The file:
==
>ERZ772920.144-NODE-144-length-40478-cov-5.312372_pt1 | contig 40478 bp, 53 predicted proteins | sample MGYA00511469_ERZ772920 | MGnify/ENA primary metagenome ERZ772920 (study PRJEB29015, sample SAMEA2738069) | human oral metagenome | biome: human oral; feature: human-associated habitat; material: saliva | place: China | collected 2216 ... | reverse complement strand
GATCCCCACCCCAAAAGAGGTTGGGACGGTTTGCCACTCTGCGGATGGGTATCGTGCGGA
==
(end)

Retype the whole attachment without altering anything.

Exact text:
>ERZ772920.144-NODE-144-length-40478-cov-5.312372_pt1 | contig 40478 bp, 53 predicted proteins | sample MGYA00511469_ERZ772920 | MGnify/ENA primary metagenome ERZ772920 (study PRJEB29015, sample SAMEA2738069) | human oral metagenome | biome: human oral; feature: human-associated habitat; material: saliva | place: China | collected 2216 ... | reverse complement strand
GATCCCCACCCCAAAAGAGGTTGGGACGGTTTGCCACTCTGCGGATGGGTATCGTGCGGA